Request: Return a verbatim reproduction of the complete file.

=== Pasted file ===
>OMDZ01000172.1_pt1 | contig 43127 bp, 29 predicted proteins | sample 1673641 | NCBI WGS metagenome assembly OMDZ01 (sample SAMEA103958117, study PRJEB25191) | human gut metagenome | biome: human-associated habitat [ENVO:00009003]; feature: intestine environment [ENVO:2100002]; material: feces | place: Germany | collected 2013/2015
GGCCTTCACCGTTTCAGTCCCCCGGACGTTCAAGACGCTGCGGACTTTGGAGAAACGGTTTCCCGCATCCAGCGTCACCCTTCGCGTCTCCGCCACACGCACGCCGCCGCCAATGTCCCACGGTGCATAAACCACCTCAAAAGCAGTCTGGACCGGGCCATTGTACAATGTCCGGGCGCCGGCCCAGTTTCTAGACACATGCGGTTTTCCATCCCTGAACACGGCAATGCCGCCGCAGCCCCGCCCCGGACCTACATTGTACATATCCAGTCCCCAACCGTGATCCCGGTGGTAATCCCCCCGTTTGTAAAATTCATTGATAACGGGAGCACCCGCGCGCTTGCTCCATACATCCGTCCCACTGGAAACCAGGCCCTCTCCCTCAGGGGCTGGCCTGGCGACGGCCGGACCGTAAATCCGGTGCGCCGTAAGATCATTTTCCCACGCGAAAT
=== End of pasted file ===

>OMDZ01000172.1_pt1 | contig 43127 bp, 29 predicted proteins | sample 1673641 | NCBI WGS metagenome assembly OMDZ01 (sample SAMEA103958117, study PRJEB25191) | human gut metagenome | biome: human-associated habitat [ENVO:00009003]; feature: intestine environment [ENVO:2100002]; material: feces | place: Germany | collected 2013/2015
GGCCTTCACCGTTTCAGTCCCCCGGACGTTCAAGACGCTGCGGACTTTGGAGAAACGGTTTCCCGCATCCAGCGTCACCCTTCGCGTCTCCGCCACACGCACGCCGCCGCCAATGTCCCACGGTGCATAAACCACCTCAAAAGCAGTCTGGACCGGGCCATTGTACAATGTCCGGGCGCCGGCCCAGTTTCTAGACACATGCGGTTTTCCATCCCTGAACACGGCAATGCCGCCGCAGCCCCGCCCCGGACCTACATTGTACATATCCAGTCCCCAACCGTGATCCCGGTGGTAATCCCCCCGTTTGTAAAATTCATTGATAACGGGAGCACCCGCGCGCTTGCTCCATACATCCGTCCCACTGGAAACCAGGCCCTCTCCCTCAGGGGCTGGCCTGGCGACGGCCGGACCGTAAATCCGGTGCGCCGTAAGATCATTTTCCCACGCGAAAT